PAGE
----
OCL's vision is to lower barriers to adopting standardized terminology, focusing on priority health issues in low-resource settings, to facilitate monitoring, evaluation, and performance improvement across the healthcare and public health systems. OCL will do this through a community-supported, standards-based approach.
Our idea is to create an open-source, cloud-based toolset for open and collaborative terminology, indicator, and core dataset management and development to accelerate convergence on best practices for data and data dictionary harmonization, information exchange, and reuse of analytics tools and approaches. This toolset will include (1) a web application to search, export, subscribe, and map to standardized terminology and indicators; (2) pre-populated terminology dictionaries and indicator registries, including a curated health terminology dataset from our primary academic partner and international standards such as ICD-10, SNOMED, WHO Indicator Registry, and US Meaningful Use Clinical Quality Indicators; (3) functionality to collaboratively create, export, and subscribe to subsets of terms and indicators that represent particular specialty areas (e.g. PEPFAR reporting requirements, mobile data collection form, or antenatal care core dataset); (4) design of an open API and interfaces with key community (e.g. CommCare and Magpi), facility (OpenMRS), district and national-level (DHIS2) platforms and terminology management systems (Apelon); and (5) support for communities of practice to advance terminology, indicator and tools development for specific domains, such as maternal-child health.
Standardized terminology is the fundamental enabler of interoperability- it gives meaning to data regardless of where, when, how, or by whom it was collected. Yet, barriers to leveraging standardized terminology to achieve meaningful information exchange remain prohibitively high, especially in low-resource settings where capacity is limited and vertical information siloes are common. This means that despite unprecedented amounts of data being available, we still cannot meaningfully track what services are being provided, at what level of quality, and what are the patient outcomes. The aim of this solution is to increase liquidity of data across organizational and technical boundaries by dramatically improving the usability and relevance of curated terminology resources. What is unique about our approach is:
This solution addresses the multiple levels of interconnectedness required for meaningful interoperability:
Elements of our model (online terminology search, collaborative terminology mapping, centralized curation) have been used by users in 50+ countries in the last year alone. We already have commitments from community, facility, district and national-level platform developers (e.g. CommCare, MedicMobile, OpenMRS, DHIS2), implementing organizations and governments (Government of Rwanda, Partners In Health), a global information exchange initiative (OpenHIE), mulitlaterals (WHO eHealth and Knowledge Management), and donors (USAID) to use this platform to support semantic interoperability goals.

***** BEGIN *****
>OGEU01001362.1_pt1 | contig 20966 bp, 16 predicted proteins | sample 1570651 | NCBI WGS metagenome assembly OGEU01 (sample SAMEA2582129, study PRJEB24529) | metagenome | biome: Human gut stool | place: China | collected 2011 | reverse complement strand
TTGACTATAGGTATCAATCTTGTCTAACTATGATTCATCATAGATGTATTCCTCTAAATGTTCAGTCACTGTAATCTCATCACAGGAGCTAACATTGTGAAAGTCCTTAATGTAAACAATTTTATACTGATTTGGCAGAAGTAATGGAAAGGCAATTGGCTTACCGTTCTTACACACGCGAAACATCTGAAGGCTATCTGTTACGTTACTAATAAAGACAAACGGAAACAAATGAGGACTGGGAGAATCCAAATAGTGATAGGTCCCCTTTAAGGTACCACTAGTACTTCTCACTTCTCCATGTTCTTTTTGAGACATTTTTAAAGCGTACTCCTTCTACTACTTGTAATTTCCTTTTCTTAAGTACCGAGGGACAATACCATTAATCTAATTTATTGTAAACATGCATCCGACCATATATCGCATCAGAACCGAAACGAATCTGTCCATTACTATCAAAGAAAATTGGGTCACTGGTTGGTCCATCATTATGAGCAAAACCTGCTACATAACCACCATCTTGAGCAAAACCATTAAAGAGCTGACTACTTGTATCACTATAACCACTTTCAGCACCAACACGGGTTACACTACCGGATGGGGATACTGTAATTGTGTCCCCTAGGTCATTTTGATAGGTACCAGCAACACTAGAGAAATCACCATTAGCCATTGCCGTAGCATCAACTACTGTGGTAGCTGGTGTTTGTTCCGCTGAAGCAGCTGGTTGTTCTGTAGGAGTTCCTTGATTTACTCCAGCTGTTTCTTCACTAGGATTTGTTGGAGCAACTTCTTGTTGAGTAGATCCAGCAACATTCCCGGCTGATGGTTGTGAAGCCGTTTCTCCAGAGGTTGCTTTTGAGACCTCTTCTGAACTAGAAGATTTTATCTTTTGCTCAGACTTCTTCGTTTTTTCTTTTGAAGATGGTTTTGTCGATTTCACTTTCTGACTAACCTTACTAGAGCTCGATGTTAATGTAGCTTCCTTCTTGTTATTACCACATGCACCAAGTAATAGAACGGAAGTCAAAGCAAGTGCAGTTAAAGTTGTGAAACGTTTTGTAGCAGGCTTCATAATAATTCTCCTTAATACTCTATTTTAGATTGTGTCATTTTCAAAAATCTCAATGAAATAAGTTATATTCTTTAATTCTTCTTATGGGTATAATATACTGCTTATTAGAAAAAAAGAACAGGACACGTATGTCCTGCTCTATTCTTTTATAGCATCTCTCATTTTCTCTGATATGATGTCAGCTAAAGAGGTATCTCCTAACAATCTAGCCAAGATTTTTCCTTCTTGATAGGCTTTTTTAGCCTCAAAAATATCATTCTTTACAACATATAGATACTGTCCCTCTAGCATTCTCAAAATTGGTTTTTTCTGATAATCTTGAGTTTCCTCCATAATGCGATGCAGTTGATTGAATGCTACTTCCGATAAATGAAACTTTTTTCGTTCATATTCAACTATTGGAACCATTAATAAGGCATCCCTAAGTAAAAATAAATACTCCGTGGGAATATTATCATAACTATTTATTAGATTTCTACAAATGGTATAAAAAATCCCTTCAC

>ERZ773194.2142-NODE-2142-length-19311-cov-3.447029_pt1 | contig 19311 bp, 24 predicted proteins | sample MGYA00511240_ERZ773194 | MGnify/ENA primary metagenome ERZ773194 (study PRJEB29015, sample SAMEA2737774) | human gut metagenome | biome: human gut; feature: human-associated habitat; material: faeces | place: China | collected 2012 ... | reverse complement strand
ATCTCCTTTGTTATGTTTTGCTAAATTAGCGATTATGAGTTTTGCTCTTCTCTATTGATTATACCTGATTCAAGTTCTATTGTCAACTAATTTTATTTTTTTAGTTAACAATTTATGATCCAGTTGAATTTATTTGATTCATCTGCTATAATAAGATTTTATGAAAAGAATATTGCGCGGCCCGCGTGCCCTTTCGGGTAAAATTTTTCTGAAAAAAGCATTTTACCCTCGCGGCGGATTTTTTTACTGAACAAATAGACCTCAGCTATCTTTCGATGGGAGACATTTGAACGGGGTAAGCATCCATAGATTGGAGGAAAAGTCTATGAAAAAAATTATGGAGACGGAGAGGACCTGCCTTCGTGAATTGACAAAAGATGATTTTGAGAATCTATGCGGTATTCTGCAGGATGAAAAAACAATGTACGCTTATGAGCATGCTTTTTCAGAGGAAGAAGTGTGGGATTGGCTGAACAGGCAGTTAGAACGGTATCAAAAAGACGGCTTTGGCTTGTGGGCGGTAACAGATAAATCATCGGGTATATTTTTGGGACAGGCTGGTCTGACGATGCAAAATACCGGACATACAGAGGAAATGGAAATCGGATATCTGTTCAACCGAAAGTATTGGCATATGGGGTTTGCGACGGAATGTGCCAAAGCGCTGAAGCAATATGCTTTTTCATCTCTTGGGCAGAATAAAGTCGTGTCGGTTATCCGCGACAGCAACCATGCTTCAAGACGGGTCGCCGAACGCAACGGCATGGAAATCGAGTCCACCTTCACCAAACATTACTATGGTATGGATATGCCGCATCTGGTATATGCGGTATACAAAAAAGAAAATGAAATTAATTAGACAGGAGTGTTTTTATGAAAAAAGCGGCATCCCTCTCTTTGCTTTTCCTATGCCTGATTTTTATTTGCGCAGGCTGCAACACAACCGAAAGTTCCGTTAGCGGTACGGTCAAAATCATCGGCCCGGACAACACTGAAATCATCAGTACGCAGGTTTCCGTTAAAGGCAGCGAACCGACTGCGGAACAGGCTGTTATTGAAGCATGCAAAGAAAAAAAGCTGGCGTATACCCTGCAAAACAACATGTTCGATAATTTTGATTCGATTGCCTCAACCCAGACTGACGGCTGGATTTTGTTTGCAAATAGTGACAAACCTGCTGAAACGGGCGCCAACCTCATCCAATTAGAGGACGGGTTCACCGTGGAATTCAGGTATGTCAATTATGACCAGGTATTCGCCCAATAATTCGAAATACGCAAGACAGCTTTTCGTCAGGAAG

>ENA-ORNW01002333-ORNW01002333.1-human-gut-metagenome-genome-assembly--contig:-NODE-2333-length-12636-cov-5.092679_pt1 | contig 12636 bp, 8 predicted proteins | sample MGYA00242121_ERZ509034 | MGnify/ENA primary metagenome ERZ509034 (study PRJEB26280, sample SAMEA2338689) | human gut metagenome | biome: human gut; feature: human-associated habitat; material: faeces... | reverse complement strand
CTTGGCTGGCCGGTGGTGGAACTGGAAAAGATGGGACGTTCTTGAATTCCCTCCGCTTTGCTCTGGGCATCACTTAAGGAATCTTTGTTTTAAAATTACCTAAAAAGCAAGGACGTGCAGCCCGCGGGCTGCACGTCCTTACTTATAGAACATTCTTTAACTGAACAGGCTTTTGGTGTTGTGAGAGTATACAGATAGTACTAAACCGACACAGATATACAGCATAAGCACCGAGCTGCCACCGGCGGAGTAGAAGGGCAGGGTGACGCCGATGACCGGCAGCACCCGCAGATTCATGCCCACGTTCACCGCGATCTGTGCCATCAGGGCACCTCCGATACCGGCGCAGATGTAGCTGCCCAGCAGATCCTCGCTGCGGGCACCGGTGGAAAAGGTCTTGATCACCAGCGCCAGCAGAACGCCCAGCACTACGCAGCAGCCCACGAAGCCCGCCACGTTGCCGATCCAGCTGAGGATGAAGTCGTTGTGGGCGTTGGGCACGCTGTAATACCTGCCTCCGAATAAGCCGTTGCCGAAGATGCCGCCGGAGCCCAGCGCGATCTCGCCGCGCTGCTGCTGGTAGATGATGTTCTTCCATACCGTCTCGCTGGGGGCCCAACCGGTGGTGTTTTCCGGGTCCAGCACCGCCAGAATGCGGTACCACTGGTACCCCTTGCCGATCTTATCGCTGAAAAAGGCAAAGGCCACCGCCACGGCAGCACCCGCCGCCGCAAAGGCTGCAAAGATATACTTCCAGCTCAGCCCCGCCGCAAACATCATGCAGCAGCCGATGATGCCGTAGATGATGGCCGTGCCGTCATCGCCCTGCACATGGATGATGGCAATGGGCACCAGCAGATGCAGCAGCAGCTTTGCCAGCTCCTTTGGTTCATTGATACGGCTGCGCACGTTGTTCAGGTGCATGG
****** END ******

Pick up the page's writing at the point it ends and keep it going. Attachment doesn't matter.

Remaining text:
Our plan consists of 2 phases:
Success of this project means that (1) all terminological resources from relevant data collection instruments, reports, and analytics tools of the 3 project partners were represented and publicly available using the proposed solution; (2) data dictionaries were created to represent each specialty-specific information model used by the project partners; (3) the solution qualitatively improved the process of terminology mapping, proposing and reviewing new terms, and developing information models to represent specific specialty areas and is available for broader use; (4) project partners achieved specified health information exchange goals in part by leveraging the proposed solution; and (5) the Maternal-Child Health CoP is launched and a co-convener identified with a 2-year roadmap and objectives laid out.
Broader Applicability: While the proposed focus is on priority health issues in low-resource settings, the platform is applicable to standardized terminology and data harmonization efforts in all of health and development contexts globally.
Next Steps: Next steps include (1) establishing communities of practice around other key sub-specialties; (2) partnering with additional projects within the Maternal-Child Health CoP to provide a more comprehensive set of terminological resources; (3) expanding platform functionality to support advanced terminology services and a repository of paid and free analytics and reporting tools that consume data mapped to specific data dictionaries; (4) developing case studies around additional use cases of the developed solution and evaluating the comparative effectiveness of using this proposed solution to adopt standardized terminology to enable continuity of care within a particular specialty, beginning with maternal-child health.